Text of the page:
Whether we like it or not, we are now officially living in the age of artificial intelligence. After centuries, even millennia, of dreaming about automatons and smart machines, we are now seeing a torrent of real-life applications in the form of self-driving technology, thinking robots and intelligent products that are rapidly approaching what is known as The Singularity – the moment when machines are able to do everything a human being can.
We’re not there yet, but some experts estimate that we could reach that point in the next five, ten or twenty years, although others think it will be more like fifty years.
What is Artificial Intelligence or AI?
To understand artificial intelligence or AI, we must first know about natural intelligence, a primarily human attribute. Most animals have it, too, in varying degrees, but it is highly limited in all but a few living beings. Plants have it too, although not in the conventional sense that humans understand.
In its basic form, natural intelligence is the ability to logically think through a process and react appropriately to a situation. It is not to be confused with reflexive or reactive behavior, which is completely different not only in terms of the physiology of the process, but also how it has evolved over the course of life on planet earth.
Interestingly, natural intelligence is believed to be the opposite of artificial intelligence. Even if you don’t subscribe to that belief, it’s undeniable that there are crucial differences between the two – at least, at this point in the evolution of AI.
Despite the many differences, it is equally true that artificial intelligence is typically modeled on natural intelligence and, specifically, human intelligence.
Researchers at IBM have been working with Google’s DeepMind on something called an attention function, which works in much the same way the human brain does. What it does is to let the neural network know what’s important and what to pay attention to. That means working with a much smaller data set than machine learning algorithms typically employ.
In other words, the attention system dramatically cuts the amount of data that the neural network has to access, and it does that by learning where to look for that data rather than going through the entire data set every time.
And that essentially brings us to the different types of AI and what they’re used for.
Types of Artificial Intelligence
Although there are dozens of variations on each of these streams of AI study, there are essentially four types of artificial intelligence: Reactive Machines, Limited Memory, Theory of Mind and Self-Awareness.
Think of this as an evolutionary hierarchy, with the first two being the bulk of mainstream AI applications, while the second two is where we want to be in the next twenty years or so.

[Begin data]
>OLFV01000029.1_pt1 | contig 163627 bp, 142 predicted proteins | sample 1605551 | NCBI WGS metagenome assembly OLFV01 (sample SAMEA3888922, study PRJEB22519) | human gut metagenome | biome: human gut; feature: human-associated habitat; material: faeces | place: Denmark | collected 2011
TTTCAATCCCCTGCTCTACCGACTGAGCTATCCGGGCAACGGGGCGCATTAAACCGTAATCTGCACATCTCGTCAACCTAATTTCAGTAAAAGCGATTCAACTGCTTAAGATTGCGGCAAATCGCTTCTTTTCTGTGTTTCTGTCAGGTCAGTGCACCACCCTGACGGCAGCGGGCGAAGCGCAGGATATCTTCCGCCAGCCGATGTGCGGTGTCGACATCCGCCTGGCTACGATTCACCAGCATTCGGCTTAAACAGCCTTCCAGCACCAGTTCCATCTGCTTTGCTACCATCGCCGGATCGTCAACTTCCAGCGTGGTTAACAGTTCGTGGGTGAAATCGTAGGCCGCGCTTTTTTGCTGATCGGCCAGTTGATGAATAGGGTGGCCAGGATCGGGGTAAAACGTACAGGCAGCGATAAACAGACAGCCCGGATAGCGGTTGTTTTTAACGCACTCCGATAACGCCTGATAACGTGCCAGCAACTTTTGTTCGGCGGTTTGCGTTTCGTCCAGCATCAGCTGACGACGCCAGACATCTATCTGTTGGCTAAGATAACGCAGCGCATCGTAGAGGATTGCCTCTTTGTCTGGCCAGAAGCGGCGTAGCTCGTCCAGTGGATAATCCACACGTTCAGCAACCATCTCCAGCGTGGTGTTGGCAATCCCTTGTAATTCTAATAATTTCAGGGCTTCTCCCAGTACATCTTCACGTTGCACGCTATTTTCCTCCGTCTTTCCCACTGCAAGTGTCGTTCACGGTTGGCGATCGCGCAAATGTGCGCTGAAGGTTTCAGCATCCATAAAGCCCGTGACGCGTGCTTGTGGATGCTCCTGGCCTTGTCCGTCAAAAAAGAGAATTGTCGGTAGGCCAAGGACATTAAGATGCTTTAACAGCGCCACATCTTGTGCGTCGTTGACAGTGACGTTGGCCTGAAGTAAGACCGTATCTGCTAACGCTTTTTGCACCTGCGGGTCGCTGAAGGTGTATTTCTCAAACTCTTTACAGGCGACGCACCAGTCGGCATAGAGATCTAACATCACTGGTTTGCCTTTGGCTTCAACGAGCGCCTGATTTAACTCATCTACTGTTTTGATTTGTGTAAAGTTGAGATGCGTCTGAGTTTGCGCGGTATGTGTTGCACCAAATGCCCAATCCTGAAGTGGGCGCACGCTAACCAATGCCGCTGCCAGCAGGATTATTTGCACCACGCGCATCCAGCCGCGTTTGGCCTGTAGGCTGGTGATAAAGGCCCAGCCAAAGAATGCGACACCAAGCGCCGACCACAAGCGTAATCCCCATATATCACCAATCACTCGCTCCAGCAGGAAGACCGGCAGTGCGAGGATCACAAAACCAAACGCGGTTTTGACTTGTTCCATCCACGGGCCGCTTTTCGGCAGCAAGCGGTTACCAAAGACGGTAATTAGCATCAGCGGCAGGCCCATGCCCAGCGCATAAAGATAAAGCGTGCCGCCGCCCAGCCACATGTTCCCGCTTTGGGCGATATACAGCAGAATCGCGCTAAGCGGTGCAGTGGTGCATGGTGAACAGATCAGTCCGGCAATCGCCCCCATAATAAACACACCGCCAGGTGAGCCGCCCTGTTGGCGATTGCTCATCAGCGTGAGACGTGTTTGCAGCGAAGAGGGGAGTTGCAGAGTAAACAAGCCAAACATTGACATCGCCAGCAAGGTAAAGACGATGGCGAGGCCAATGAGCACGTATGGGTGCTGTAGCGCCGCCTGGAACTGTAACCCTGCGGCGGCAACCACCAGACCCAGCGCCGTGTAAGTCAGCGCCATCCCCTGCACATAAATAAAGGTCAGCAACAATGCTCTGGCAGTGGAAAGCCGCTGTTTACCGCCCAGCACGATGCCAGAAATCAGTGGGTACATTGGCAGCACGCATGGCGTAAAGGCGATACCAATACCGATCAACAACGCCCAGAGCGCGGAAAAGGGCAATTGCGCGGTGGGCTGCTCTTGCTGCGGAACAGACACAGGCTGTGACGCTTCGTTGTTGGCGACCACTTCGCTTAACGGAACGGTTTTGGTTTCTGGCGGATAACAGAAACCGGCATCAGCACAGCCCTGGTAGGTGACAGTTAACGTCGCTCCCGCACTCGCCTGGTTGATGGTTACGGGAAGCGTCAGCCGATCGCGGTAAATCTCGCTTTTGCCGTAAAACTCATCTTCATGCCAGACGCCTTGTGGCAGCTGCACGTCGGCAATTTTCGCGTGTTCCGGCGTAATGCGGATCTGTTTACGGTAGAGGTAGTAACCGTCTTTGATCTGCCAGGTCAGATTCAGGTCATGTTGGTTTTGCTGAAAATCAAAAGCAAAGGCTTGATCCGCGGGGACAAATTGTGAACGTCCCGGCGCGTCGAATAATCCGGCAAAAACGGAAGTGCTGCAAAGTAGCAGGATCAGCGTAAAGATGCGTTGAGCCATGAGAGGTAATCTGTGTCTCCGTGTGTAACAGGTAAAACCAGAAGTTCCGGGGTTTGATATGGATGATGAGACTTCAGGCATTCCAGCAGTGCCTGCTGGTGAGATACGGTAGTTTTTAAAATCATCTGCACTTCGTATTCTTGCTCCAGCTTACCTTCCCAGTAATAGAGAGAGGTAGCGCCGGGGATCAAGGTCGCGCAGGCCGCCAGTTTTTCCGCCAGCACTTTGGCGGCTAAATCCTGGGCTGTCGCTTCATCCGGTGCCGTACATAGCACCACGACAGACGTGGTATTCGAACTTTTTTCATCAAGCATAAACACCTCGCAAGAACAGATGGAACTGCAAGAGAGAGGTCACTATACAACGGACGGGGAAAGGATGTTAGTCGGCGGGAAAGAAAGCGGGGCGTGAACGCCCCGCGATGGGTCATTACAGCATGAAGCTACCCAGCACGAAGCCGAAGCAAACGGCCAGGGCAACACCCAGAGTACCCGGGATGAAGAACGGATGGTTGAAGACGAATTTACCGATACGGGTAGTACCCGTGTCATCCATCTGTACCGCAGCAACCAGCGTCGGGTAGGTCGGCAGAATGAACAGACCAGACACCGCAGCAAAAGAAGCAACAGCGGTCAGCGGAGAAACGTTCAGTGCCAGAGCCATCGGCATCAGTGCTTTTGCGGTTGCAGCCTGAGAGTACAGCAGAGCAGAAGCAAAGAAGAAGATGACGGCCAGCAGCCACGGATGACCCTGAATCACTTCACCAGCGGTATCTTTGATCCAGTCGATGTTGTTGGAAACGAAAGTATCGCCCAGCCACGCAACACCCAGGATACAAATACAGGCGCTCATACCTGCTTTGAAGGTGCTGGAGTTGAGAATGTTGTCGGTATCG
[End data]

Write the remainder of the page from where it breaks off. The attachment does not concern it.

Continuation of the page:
Famous names in this category include IBM’s Deep Blue and Google’s AlphaGo. They lack memories and the ability to draw from past experiences, but they’re extremely good at reacting in predefined situations that have fixed variables.
To put it simply, they can beat a world champion at chess and other strategy games, but they cannot conceptualize real-world situations. In fact, when Deep Blue is presented with a chess situation, it will only draw on what it currently sees and, based on that, calculate the best move for a favored outcome.
Some AI notables like Rodney Brooks, Panasonic Professor of Robotics (emeritus) at MIT, believe that only these types of machines should be built in the future because humans lack the ability to program accurate simulations of real-world elements, or what are called representations. In a way, he may be right, because it makes AI systems less prone to unpredictable behavior.
“They can’t interactively participate in the world, the way we imagine AI systems one day might. Instead, these machines will behave exactly the same way every time they encounter the same situation. This can be very good for ensuring an AI system is trustworthy: You want your autonomous car to be a reliable driver. But it’s bad if we want machines to truly engage with, and respond to, the world. These simplest AI systems won’t ever be bored, or interested, or sad.”
This group of machines can draw from their past in present situations. Take autonomous or self-driving cars as an example. The representations in this case are predefined and based on real-world components, such as lane markings or road signs. Over time, these machines make observations that are then included in these representations of the world. However, such representations are often temporary, and they’re used when required, like when the car is trying to make a decision to change lanes to avoid an accident.